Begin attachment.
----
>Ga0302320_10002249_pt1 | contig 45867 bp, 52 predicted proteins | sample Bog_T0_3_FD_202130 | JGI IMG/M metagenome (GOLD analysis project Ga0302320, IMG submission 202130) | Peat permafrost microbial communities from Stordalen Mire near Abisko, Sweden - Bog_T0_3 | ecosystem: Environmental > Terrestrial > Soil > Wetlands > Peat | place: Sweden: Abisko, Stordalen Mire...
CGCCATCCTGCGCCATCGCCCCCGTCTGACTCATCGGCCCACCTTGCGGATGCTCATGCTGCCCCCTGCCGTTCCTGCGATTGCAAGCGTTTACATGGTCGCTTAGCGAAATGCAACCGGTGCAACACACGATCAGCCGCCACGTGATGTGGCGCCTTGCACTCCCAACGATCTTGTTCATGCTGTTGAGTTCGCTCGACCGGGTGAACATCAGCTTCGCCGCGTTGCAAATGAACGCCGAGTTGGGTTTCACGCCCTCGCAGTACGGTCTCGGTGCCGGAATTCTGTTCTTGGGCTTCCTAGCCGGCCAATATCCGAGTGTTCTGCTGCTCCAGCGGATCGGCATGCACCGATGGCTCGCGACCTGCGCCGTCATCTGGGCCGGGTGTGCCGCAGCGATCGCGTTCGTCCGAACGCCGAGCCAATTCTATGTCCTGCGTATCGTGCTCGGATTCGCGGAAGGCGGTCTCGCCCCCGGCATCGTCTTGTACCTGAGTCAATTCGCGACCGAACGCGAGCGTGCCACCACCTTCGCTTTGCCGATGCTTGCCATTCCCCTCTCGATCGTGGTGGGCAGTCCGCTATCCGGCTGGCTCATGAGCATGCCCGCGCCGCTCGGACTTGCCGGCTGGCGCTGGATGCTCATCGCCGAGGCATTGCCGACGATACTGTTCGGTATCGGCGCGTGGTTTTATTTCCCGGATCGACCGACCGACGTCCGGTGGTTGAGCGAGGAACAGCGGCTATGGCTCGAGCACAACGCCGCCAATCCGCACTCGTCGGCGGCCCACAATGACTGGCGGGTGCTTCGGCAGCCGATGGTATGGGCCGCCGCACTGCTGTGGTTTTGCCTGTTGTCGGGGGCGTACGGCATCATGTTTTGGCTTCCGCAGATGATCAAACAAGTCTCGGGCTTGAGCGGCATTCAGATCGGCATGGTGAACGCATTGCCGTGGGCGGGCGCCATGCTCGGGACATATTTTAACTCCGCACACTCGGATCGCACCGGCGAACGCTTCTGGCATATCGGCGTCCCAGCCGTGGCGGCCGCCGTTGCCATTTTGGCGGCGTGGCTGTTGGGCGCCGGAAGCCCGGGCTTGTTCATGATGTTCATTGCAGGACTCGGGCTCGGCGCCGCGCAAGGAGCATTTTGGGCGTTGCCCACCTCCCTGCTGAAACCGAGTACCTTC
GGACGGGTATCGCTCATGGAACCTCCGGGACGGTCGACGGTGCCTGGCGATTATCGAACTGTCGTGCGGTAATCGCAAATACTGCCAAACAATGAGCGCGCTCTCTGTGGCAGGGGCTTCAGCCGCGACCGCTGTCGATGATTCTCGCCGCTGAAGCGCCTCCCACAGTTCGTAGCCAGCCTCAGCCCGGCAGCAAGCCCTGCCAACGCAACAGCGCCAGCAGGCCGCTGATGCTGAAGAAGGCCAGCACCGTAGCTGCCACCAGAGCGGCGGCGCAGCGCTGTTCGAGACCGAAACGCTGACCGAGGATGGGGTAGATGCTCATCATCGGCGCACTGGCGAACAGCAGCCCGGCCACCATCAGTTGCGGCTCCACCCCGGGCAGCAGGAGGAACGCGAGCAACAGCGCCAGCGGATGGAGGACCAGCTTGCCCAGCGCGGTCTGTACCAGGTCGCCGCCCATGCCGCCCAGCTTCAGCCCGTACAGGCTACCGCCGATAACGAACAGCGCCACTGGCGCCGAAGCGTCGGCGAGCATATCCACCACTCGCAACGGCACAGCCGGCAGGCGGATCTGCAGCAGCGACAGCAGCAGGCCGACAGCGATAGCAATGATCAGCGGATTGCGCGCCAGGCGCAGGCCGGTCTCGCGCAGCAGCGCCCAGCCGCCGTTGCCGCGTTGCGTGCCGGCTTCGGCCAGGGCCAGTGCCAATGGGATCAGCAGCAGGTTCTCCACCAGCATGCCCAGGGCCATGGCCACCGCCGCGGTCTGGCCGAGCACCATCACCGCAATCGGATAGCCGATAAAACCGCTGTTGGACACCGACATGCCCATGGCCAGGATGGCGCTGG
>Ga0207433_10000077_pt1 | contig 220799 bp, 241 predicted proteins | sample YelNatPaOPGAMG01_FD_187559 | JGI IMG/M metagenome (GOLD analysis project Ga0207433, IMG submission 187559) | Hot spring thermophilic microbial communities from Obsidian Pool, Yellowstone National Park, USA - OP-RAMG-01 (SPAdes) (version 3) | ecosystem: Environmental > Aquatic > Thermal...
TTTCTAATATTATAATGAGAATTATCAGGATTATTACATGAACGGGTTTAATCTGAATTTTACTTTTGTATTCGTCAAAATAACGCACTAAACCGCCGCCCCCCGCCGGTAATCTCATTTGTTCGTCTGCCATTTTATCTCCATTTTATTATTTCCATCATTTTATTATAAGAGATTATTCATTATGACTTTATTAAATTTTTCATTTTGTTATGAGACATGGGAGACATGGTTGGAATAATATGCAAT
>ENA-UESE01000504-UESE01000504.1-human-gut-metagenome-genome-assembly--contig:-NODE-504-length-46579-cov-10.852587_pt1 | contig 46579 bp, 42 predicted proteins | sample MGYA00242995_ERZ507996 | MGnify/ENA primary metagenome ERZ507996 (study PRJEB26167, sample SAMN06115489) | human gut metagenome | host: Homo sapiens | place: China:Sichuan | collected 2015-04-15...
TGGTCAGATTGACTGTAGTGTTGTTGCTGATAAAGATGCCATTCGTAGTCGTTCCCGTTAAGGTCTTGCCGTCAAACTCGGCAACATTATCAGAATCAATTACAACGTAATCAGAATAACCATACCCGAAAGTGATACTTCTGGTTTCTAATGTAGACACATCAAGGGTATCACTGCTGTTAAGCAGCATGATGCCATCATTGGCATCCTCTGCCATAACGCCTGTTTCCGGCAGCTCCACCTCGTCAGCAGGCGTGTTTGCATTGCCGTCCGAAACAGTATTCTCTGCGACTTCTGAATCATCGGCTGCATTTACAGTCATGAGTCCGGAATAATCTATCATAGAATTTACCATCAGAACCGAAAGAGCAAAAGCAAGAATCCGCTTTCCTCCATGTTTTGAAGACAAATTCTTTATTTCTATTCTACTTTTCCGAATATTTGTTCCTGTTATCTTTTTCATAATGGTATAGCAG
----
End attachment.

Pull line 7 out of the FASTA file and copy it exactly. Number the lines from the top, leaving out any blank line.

TGGTCAGATTGACTGTAGTGTTGTTGCTGATAAAGATGCCATTCGTAGTCGTTCCCGTTAAGGTCTTGCCGTCAAACTCGGCAACATTATCAGAATCAATTACAACGTAATCAGAATAACCATACCCGAAAGTGATACTTCTGGTTTCTAATGTAGACACATCAAGGGTATCACTGCTGTTAAGCAGCATGATGCCATCATTGGCATCCTCTGCCATAACGCCTGTTTCCGGCAGCTCCACCTCGTCAGCAGGCGTGTTTGCATTGCCGTCCGAAACAGTATTCTCTGCGACTTCTGAATCATCGGCTGCATTTACAGTCATGAGTCCGGAATAATCTATCATAGAATTTACCATCAGAACCGAAAGAGCAAAAGCAAGAATCCGCTTTCCTCCATGTTTTGAAGACAAATTCTTTATTTCTATTCTACTTTTCCGAATATTTGTTCCTGTTATCTTTTTCATAATGGTATAGCAG